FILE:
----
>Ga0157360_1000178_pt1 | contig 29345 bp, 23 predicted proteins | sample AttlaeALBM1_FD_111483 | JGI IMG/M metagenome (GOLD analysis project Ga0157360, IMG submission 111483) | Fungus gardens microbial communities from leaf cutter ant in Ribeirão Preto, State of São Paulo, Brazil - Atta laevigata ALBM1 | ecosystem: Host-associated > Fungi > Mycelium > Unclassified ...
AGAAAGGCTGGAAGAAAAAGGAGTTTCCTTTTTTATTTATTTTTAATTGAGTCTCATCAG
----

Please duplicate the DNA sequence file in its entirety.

>Ga0157360_1000178_pt1 | contig 29345 bp, 23 predicted proteins | sample AttlaeALBM1_FD_111483 | JGI IMG/M metagenome (GOLD analysis project Ga0157360, IMG submission 111483) | Fungus gardens microbial communities from leaf cutter ant in Ribeirão Preto, State of São Paulo, Brazil - Atta laevigata ALBM1 | ecosystem: Host-associated > Fungi > Mycelium > Unclassified ...
AGAAAGGCTGGAAGAAAAAGGAGTTTCCTTTTTTATTTATTTTTAATTGAGTCTCATCAG